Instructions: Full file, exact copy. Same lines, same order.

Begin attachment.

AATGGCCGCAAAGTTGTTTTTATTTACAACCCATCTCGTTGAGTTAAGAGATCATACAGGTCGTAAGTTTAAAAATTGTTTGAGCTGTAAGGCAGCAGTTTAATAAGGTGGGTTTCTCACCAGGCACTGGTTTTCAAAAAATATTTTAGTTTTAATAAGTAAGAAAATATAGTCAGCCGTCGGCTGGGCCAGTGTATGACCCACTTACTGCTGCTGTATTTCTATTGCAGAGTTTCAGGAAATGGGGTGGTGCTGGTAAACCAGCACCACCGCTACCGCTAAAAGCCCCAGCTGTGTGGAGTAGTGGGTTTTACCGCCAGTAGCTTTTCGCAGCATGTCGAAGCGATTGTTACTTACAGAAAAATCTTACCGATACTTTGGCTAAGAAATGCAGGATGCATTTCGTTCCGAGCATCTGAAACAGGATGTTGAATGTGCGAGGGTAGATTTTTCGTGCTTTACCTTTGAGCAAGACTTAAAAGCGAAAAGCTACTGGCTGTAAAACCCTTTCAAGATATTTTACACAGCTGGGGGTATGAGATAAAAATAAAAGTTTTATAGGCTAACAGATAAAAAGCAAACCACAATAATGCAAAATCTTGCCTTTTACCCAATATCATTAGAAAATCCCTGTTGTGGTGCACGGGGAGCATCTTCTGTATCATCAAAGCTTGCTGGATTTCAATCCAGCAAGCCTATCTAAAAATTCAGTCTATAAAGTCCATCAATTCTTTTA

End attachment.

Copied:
AATGGCCGCAAAGTTGTTTTTATTTACAACCCATCTCGTTGAGTTAAGAGATCATACAGGTCGTAAGTTTAAAAATTGTTTGAGCTGTAAGGCAGCAGTTTAATAAGGTGGGTTTCTCACCAGGCACTGGTTTTCAAAAAATATTTTAGTTTTAATAAGTAAGAAAATATAGTCAGCCGTCGGCTGGGCCAGTGTATGACCCACTTACTGCTGCTGTATTTCTATTGCAGAGTTTCAGGAAATGGGGTGGTGCTGGTAAACCAGCACCACCGCTACCGCTAAAAGCCCCAGCTGTGTGGAGTAGTGGGTTTTACCGCCAGTAGCTTTTCGCAGCATGTCGAAGCGATTGTTACTTACAGAAAAATCTTACCGATACTTTGGCTAAGAAATGCAGGATGCATTTCGTTCCGAGCATCTGAAACAGGATGTTGAATGTGCGAGGGTAGATTTTTCGTGCTTTACCTTTGAGCAAGACTTAAAAGCGAAAAGCTACTGGCTGTAAAACCCTTTCAAGATATTTTACACAGCTGGGGGTATGAGATAAAAATAAAAGTTTTATAGGCTAACAGATAAAAAGCAAACCACAATAATGCAAAATCTTGCCTTTTACCCAATATCATTAGAAAATCCCTGTTGTGGTGCACGGGGAGCATCTTCTGTATCATCAAAGCTTGCTGGATTTCAATCCAGCAAGCCTATCTAAAAATTCAGTCTATAAAGTCCATCAATTCTTTTA